Special Programming: Public Affairs

Episode Archive

Special Programming: Public Affairs on 07/19/13

Air date: 
Fri, 07/19/2013 - 4:00pm - 8:00pm
Short Description: 
One-day Flash Drive Fundraiser: Part Three - South America

Brazil’s Landless Workers MovementAt 4 pm we shift gears again and move westward to South America. We'll begin with an interview with Eduardo Galeano, author of Open Veins of Latin America: Five Centuries of the Pillage of a Continent, which set a new standard for historical scholarship of Latin America by organizing the various facets of Latin American history according to the patterns of five centuries of exploitation. We'll hear about the struggle against dams in Chile, how climate change is impacting Amazonia, and then focus on land rights and people's movements, including the current Brazilian people's uprising.

Special Programming: Public Affairs on 07/19/13

Air date: 
Fri, 07/19/2013 - 12:00pm - 4:00pm
Short Description: 
One-day Flash Drive Fundraiser: Part two - southern Africa

At Noon, we'll shift focus to sub-equatorial Africa:

12:00 - interview with Map of African land rush.Fred Pearce, author and environmental journalist based in London, about his latest book The Land Grabbers: The New Fight over Who Owns the Earth. Then it's our first musical interlude, featuring a short set from one of the hosts of our Thursday African music program.

1:30 - Kambali Museveli with Friends of the Congo will speak about the student movement in the Democratic Republic of Congo and how people are organizing to end the decades-long conflict that has torn that region apart.

We'll have a set of African music produced by KBOO deejays, then at 3, we're off to Kenya for a look at their Green Belt Movement and then South Africa to check in on labor movements there, as well as the situation regarding Nelson Mandela and his legacy.

 

Special Programming: Public Affairs on 07/19/13

Air date: 
Fri, 07/19/2013 - 8:00am - 12:00pm
Short Description: 
One-day Flash Drive Fundraiser: Part One - Oceania/Climate Change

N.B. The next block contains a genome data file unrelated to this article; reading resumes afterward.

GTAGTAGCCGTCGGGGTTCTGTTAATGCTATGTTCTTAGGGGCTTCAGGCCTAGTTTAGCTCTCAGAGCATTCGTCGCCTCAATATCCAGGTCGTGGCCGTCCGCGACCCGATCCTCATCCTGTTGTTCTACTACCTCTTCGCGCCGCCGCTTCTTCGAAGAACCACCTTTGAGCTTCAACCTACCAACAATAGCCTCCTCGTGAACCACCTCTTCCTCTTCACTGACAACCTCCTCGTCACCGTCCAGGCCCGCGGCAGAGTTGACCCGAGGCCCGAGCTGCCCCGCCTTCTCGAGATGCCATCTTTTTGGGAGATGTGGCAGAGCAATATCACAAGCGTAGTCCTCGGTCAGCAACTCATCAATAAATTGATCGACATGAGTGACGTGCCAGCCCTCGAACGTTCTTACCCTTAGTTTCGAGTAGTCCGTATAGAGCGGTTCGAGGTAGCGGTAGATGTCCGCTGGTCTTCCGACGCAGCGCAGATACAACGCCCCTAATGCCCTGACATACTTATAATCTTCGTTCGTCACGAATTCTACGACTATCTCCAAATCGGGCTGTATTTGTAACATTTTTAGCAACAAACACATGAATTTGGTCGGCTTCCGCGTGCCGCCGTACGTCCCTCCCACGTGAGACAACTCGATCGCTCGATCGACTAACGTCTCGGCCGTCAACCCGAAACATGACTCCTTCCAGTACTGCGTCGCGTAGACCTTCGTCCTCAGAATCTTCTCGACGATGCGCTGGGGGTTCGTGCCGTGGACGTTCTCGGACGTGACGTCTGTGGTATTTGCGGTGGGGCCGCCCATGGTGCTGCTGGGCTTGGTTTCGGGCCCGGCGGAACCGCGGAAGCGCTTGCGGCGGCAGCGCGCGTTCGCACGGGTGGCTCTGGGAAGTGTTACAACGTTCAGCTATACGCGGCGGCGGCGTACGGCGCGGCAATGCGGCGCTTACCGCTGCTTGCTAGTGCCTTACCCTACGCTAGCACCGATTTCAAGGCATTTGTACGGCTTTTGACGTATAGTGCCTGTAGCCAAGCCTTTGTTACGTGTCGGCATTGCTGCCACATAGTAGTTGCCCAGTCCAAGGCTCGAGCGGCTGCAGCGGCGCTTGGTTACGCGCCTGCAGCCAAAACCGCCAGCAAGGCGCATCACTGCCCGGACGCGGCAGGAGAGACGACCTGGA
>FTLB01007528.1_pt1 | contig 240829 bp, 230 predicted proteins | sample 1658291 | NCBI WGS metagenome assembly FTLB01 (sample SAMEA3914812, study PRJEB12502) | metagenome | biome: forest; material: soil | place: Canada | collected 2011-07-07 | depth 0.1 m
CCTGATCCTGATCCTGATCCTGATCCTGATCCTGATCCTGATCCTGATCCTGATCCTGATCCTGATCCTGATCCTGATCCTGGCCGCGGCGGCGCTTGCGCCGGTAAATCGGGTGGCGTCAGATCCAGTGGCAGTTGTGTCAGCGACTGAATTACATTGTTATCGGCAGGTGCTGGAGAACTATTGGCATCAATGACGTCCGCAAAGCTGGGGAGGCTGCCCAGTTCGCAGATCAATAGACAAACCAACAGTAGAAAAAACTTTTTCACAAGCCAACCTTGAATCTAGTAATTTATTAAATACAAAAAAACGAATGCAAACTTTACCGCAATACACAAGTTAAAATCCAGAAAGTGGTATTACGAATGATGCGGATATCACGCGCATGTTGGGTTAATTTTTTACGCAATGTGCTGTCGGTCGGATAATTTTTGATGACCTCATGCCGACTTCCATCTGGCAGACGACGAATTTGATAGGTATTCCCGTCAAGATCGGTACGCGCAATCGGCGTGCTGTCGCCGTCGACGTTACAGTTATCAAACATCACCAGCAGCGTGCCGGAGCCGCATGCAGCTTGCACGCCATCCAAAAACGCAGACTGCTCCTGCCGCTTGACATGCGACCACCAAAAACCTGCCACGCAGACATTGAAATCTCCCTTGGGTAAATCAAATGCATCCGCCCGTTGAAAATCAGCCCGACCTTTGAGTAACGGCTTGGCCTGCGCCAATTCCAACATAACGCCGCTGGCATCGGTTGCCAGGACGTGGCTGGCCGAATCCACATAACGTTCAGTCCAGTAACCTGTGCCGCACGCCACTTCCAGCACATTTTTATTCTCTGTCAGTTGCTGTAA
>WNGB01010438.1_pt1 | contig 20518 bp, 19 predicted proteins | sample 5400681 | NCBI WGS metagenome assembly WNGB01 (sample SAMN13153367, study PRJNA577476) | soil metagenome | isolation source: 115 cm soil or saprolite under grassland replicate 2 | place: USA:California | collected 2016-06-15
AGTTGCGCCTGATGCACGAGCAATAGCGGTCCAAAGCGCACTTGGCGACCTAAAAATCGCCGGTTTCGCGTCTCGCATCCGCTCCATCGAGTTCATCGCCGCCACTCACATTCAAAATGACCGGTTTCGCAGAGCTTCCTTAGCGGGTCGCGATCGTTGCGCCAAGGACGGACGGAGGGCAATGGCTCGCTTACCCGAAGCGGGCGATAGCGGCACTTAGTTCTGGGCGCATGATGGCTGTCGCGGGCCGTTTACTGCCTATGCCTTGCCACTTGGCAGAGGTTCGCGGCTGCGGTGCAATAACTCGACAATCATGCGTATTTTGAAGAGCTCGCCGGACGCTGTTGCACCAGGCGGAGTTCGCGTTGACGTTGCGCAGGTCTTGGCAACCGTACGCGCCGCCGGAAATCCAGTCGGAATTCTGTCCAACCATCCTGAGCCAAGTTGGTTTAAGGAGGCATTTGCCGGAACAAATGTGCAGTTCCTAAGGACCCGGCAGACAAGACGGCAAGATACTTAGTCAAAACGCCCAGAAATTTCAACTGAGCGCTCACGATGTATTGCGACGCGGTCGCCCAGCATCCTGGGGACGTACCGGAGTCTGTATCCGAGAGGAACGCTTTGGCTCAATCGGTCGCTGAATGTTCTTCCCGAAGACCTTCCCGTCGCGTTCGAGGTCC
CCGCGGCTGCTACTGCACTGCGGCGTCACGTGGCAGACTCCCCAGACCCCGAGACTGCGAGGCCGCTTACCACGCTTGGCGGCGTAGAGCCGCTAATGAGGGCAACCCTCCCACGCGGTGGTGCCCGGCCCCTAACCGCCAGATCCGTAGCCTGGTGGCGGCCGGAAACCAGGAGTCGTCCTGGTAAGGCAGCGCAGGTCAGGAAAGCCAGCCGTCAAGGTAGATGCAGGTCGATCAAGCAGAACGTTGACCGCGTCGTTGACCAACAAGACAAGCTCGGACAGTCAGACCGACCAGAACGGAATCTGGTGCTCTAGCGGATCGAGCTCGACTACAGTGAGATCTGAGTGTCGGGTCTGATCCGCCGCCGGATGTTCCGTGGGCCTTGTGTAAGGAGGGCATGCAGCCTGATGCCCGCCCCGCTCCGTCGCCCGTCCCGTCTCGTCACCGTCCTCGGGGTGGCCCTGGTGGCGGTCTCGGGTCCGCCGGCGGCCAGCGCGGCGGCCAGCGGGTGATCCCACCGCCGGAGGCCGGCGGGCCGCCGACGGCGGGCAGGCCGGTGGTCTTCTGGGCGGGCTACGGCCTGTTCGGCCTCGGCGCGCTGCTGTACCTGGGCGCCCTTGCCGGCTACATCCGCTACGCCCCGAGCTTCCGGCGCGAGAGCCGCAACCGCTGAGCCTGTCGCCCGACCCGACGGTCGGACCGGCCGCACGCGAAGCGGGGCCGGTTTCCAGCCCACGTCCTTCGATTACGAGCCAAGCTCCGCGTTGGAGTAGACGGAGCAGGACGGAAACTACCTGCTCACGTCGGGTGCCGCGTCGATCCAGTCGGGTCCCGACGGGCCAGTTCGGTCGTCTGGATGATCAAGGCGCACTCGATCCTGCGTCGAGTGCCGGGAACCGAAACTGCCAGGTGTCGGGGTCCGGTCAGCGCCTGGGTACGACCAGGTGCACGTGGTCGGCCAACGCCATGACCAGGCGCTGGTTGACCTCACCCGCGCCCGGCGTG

Antarctica mapAt 8am
, we'll begin our tour in Oceania / Australia / Antarctica focusing on topics related to global warming and climate change, including a call from Palmer Station on Antarctica's peninsula (map). We'll air this week's talk by noted environmental activist, author and speaker Bill McKibben of 350.org, as well as an update on gay rights and culture in New Zealand, plus a story about Asian Pacific Islanders.

 8 am - More Talk Radio: hosts Ani and Theresa take on the issue of worldwide climate change from an anarcha-feminist perspective

9 am - Bill McKibben: Summer Heat! How to take decisive, immediate action to confront climate change

10 am - Australian and South Pacific activists speak about the fight against coal terminals and rising sea levels, speaking from ground zero - the part of the world most impacted by climate change

10:40 am - Host Joe Meyer interviews Bob DeValentino, the winter site manager at Palmer Station, located on Anvers Island along the Antarctic Peninsula. Palmer Station, where Bob is spending the winter, is primarily the site of biological research because it is located far enough north (closer to the equator) to have open water much of the year, allowing an abundance of animals.

Special Programming: Public Affairs on 07/18/13

Air date: 
Thu, 07/18/2013 - 5:30pm - 8:00pm
Short Description: 
National Town Hall on Converting our Economy

The Santa Cruz, CA based non-profit, Article V Convention for Our Children’s Future (AVC4OCF), announced, today, the date of their first national, radio/internet town-hall meeting in a planned series of similar events that they are calling their National Campaign for Jobs in America.

 

On July 18, AVC4OCF will co-produce, with radio partners from Oregon to Texas, a collaborative broadcast that will create a national, town-hall forum in which citizens will have the opportunity to listen to experts on the subject of defense (or economic) conversion.  Congressional representatives are also receiving invitations from the non-profit requesting their attendance in this town-hall meeting.

 

Special Programming: Public Affairs on 07/18/13

Air date: 
Thu, 07/18/2013 - 9:00am - 9:30am
Short Description: 
Author & teacher Stuart Perrin interviewed on trafficking women, and what's being done to stop it.

Trafficking women and girls into sexual slavery is a global nightmare.  Over half a million women are sold across international borders, the vast majority of them are sold into sexual slavery.  This happens the world over, and the US is no exception.

Stuart Perrin was working in Nepal when he became acutely aware of this issue.  In response he started The Bahini Foundation, and created a safe place for girls escaping trafficking in Nepal.  

Stuart has re-established The Bahini Foundation in Oregon, and is continuing to find ways to educate the public on the horrors faced by girls sold into sexual exploitation.  He has written the novel Little Sisters based on his work in this area.

Special Programming: Public Affairs on 07/17/13

Categories:
Air date: 
Wed, 07/17/2013 - 7:30pm - 9:00pm
Short Description: 
Bill McKibben live